Here's What Happened When We Fed Our Coworkers Crickets Without Telling Them
As the newest addition to the POPSUGAR Fitness team, I've been seeing a lot of surprising new products for the first time, from foods to supplements to fitness gear, but the single most jarring thing I've encountered so far has been — wait for it — a protein bar.
A package showed up on my desk with tape reading, "Crickets are delicious," and inside, to my horror, I found five flavors of protein bars, each of them with CRICKETS as the core ingredient.
I'm by no means a picky eater, but the concept of consuming an insect absolutely disgusted me. To be honest, it still might. But when your senior editing team
forces strongly encourages you to try something, you try it. Or . . . you host a blind taste test in your office and invite all of your colleagues to try "special new protein bars" (colleagues, now you know the truth, and I understand if you never forgive me).
The result? They really just taste like protein bars. Some people liked them, and some people didn't. Read on to see what the deal is with these bug-fueled bars.
What Is Cricket Flour?
I know, you might be thinking, "But why bugs?" Crickets have been claimed as one of our planet's most sustainable sources of protein. They require less water (one gallon to beef's 2,000) and produce 100 times less greenhouse gasses than cows.
According to our source, Exo Protein, crickets are a complete protein source, made of 65 percent protein (compare that to an egg's 12 percent). They also note that crickets also contain 2.2 times more iron than spinach — which is already a lot to begin with. These little chirping insects are packed with nutrients.
Cricket flour is exactly what you're thinking: baked, blended bugs made into a grainy powder, similar to a traditional flour. It can be used in numerous foods for consumption, but a popular choice has been protein bars.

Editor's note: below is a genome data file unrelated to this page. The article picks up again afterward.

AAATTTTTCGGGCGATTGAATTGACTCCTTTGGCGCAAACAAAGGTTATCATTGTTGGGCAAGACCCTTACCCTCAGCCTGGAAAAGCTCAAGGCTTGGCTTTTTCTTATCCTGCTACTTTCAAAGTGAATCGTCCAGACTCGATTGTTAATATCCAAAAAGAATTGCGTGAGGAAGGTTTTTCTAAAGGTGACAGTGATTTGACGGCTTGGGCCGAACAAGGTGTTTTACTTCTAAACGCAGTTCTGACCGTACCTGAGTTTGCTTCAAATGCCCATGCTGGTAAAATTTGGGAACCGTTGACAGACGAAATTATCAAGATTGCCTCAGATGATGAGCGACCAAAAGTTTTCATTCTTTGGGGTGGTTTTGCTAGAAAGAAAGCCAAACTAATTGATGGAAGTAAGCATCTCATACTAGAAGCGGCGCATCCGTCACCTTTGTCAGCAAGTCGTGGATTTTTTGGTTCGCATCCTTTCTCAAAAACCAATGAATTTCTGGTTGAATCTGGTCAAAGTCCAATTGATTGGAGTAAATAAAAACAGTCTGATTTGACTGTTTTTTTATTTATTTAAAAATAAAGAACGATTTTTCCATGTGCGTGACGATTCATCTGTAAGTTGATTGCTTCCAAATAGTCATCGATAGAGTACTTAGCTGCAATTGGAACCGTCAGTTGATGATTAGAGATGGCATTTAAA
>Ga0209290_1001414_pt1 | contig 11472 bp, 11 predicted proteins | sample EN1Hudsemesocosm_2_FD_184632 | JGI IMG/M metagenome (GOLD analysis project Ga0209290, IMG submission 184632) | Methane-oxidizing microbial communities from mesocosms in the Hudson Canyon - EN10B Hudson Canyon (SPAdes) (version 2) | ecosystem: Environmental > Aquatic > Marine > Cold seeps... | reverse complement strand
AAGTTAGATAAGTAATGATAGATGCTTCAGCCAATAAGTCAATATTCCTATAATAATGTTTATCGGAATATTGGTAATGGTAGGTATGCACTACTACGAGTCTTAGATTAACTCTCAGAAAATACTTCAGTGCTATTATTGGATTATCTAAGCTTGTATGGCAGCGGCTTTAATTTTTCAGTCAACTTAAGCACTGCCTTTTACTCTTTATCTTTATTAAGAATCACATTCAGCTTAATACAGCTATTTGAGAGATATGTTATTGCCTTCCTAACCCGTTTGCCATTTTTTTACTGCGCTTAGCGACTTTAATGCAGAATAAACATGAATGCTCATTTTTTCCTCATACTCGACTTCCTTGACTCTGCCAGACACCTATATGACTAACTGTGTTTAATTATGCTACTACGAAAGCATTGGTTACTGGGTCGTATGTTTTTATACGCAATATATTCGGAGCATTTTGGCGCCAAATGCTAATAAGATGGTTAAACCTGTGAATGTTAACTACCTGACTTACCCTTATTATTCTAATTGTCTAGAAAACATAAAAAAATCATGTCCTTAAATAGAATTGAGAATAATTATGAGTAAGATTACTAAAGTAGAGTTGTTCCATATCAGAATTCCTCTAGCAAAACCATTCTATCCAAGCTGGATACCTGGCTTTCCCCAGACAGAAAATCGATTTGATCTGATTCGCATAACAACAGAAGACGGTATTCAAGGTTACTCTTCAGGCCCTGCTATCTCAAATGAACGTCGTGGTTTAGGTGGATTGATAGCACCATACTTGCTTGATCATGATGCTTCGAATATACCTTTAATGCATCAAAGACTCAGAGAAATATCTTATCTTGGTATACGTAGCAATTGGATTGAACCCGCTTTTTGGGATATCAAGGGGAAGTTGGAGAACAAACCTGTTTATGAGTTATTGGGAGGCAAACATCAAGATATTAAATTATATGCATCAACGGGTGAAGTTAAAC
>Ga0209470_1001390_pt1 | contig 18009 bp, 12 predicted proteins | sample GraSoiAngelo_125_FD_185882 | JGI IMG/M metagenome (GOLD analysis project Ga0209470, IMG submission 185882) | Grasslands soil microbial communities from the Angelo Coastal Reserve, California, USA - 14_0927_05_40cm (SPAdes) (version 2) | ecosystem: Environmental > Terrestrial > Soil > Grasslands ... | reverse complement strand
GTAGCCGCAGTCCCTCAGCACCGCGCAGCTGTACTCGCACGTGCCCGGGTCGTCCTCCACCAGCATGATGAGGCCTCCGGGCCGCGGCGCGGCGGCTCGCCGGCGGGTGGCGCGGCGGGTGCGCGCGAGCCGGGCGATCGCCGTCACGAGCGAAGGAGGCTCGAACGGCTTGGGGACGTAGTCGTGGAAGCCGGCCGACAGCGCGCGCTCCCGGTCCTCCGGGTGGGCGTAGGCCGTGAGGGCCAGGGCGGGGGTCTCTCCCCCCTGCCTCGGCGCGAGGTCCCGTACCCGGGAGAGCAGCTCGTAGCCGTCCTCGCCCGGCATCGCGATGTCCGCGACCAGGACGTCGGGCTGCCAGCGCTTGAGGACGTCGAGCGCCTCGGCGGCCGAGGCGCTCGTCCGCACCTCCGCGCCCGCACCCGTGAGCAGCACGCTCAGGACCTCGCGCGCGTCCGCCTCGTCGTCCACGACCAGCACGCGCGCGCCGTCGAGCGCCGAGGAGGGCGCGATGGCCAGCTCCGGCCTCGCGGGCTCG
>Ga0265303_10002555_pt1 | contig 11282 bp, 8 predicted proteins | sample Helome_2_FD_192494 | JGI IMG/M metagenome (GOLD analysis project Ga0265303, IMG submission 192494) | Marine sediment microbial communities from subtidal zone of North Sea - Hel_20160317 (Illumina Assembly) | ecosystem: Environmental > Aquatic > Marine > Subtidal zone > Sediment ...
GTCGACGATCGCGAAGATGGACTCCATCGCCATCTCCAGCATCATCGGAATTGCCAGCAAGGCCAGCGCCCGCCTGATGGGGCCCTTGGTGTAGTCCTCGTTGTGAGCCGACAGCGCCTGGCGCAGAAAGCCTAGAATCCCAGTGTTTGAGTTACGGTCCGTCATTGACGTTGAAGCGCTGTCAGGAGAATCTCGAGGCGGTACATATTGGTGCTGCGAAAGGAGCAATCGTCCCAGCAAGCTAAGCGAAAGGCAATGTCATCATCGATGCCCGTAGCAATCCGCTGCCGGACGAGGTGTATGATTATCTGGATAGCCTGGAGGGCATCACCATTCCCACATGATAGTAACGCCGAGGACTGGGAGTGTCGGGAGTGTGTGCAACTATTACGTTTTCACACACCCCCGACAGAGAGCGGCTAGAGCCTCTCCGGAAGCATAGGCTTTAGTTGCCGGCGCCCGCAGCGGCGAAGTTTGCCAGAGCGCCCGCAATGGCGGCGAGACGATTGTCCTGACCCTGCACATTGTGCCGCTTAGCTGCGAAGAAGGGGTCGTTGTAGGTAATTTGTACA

What Does It Taste Like?
Exo sent us each flavor of their protein bars for sampling: Apple Cinnamon, Banana Bread, Cacao Nut, Blueberry Vanilla, and PB&J. As mentioned, we hosted a version of a blind taste test in our office — as in, we didn't disclose that there were crickets in the ingredient list. We figured that'd be a surefire way to make sure we got the most honest, candid response to the flavors (sorry again, co-workers).
The results were mixed, just as they would be for any taste test, for any type protein bar. The biggest takeaway was that no one guessed the "secret ingredient," or remarked on any discernible weird taste. Those who liked the bars said they loved the flavors, while some complained about the bars tasting "too healthy," which is another issue for another day.
As for the flavor breakdown, PB&J was the big winner, and Apple Cinnamon had some really positive reviews ("kind of like a Fig Newton"). Reactions to Banana Bread ranged from “tastes like a nice gluten-free banana bread” to “honestly, the most revolting thing I’ve ever tasted,” so as mentioned, it totally just depends on your taste preferences.
And yes, if you were wondering, I did try it myself (I took a tiny nibble of a few bars) and I didn't spit it out.
Cricket Protein Is on the Rise
This protein source is gaining momentum, and for good reason. Not only is cricket flour loaded with nutrients, but it doesn't seem to have a discernible taste. I can totally see this becoming a smoothie ingredient, especially since it has a higher iron content than spinach, which has been a go-to "tasteless" smoothie addition for years. Because crickets are so sustainable, it's an inexpensive, ecologically sound, and efficient way to add protein to your diet.
Although I was initially incredibly averse to consuming anything that had to do with bugs, I can totally see why it makes sense. Insects are on the menu, so to speak, in so many cultures around the world — 80 percent of the world, Exo reported. So now the question is, will you try it?